PubDate: 2015-10-01T05:00:09Z
  • Multiple spontaneous perforation of small bowel by Mycobacterium avium
           complex infection in an AIDS patient
    • Authors: Hadiseh Hosamirudsari; Hengameh Shahnavaz Nazila Mahooti
      Abstract: Publication date: Available online 8 September 2015
      Source:HIV & AIDS Review
      Author(s): Hadiseh Hosamirudsari, Hengameh Shahnavaz, Nazila Mahooti
      Disseminated Mycobacterium avium complex (MAC) infections occur in late stage of AIDS. Highly active antiretroviral therapy (HAART) decreases the incidence of MAC infection, but patients with low CD4 counts who have no access to HAART, are remained at risk. The intestine is involved in disseminated MAC which causes gastrointestinal tract symptoms. Spontaneous perforation of small bowel, only ileum by disseminated MAC is documented in one case report. We present a rare case of disseminated MAC infection that led to the multiple spontaneous perforation of small intestine in ileum and cecum. The patient deceased, despite immediate surgical intervention. Mycobacterium avium complex is an important cause of multiple, spontaneous small bowel perforation. We recommend administrating MAC prophylaxis in HIV positive patients who do not have access to HAART therapy.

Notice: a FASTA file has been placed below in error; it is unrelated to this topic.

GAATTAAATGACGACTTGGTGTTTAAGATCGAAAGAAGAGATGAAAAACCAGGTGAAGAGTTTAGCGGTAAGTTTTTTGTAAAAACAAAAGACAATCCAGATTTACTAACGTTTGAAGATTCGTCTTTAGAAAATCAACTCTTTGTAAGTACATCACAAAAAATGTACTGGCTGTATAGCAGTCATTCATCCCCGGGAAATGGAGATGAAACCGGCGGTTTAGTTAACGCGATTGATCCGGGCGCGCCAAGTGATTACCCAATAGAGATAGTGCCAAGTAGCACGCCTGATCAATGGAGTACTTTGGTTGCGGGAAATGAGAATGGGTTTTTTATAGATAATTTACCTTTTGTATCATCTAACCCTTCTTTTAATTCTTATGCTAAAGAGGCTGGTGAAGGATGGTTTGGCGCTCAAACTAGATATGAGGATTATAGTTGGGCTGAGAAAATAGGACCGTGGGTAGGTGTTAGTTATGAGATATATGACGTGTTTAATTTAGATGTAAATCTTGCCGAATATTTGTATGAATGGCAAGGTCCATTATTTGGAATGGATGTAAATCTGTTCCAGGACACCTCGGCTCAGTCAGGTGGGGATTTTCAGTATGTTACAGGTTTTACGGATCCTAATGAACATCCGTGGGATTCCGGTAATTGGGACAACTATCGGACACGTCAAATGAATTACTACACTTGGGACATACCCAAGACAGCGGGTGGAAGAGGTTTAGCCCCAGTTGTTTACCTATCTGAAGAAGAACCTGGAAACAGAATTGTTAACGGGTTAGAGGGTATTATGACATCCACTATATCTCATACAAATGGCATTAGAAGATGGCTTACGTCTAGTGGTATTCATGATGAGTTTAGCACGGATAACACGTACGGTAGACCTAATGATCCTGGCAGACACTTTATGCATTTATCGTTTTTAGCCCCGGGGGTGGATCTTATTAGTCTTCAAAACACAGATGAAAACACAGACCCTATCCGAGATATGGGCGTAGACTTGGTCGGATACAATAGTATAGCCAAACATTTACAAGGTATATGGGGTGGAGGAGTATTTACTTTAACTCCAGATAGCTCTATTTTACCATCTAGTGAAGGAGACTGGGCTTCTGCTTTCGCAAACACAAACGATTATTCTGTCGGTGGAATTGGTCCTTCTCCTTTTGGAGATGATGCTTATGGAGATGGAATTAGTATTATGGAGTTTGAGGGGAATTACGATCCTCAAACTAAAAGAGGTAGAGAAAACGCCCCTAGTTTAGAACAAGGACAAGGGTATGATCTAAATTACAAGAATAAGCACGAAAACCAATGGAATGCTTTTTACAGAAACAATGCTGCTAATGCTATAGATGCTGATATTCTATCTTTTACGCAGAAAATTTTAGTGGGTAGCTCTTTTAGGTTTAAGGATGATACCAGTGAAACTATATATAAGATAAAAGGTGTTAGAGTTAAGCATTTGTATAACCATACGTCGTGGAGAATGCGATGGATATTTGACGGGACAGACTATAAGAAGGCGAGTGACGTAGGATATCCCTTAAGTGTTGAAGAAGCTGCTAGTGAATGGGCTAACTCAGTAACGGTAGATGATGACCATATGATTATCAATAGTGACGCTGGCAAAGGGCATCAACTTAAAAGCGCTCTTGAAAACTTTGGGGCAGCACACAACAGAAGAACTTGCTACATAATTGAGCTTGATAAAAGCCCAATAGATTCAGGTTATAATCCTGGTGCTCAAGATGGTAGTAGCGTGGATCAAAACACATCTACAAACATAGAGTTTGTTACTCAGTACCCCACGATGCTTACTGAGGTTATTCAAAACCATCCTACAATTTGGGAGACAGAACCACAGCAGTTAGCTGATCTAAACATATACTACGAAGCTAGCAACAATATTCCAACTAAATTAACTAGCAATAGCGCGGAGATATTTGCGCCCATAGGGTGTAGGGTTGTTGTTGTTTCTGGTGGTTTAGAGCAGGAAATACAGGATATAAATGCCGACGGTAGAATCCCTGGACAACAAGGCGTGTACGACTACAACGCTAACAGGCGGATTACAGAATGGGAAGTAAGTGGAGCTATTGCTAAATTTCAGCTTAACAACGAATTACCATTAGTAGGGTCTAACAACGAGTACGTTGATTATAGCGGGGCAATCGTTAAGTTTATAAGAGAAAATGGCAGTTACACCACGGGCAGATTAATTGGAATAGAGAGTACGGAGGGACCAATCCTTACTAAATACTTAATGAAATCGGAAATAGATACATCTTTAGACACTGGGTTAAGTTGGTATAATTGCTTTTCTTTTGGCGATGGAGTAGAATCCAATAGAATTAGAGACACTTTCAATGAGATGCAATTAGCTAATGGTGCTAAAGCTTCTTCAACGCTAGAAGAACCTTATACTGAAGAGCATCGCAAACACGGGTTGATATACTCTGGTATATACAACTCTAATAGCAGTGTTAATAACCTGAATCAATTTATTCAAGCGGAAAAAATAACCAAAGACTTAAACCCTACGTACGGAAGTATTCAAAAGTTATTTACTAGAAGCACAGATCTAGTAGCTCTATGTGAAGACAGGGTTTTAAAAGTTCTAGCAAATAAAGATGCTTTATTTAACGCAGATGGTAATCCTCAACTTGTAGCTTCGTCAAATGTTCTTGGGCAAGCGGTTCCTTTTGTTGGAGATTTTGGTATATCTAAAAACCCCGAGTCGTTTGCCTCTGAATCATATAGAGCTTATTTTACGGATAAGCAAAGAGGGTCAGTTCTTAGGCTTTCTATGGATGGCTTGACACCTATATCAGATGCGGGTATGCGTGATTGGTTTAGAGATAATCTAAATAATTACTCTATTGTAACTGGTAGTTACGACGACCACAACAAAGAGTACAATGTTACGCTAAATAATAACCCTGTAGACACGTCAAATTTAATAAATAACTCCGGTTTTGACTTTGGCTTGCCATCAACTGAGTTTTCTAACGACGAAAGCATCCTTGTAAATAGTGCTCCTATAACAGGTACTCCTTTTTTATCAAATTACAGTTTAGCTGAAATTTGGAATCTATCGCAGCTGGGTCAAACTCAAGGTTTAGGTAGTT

PubDate: 2015-09-10T08:13:19Z
  • Mutational analysis of HIV-1 viral protein U at Ser52 and Ser56 among the
           HIV-1 infected patients of Manipur
    • Authors: Adhikarimayum Lakhikumar; Sharma Thiyam Ramsing Singh Khuraijam Ranjana Devi Lisam
      Abstract: Publication date: Available online 21 August 2015
      Source:HIV & AIDS Review
      Author(s): Adhikarimayum Lakhikumar Sharma, Thiyam Ramsing Singh, Khuraijam Ranjana Devi, Lisam Shanjukumar Singh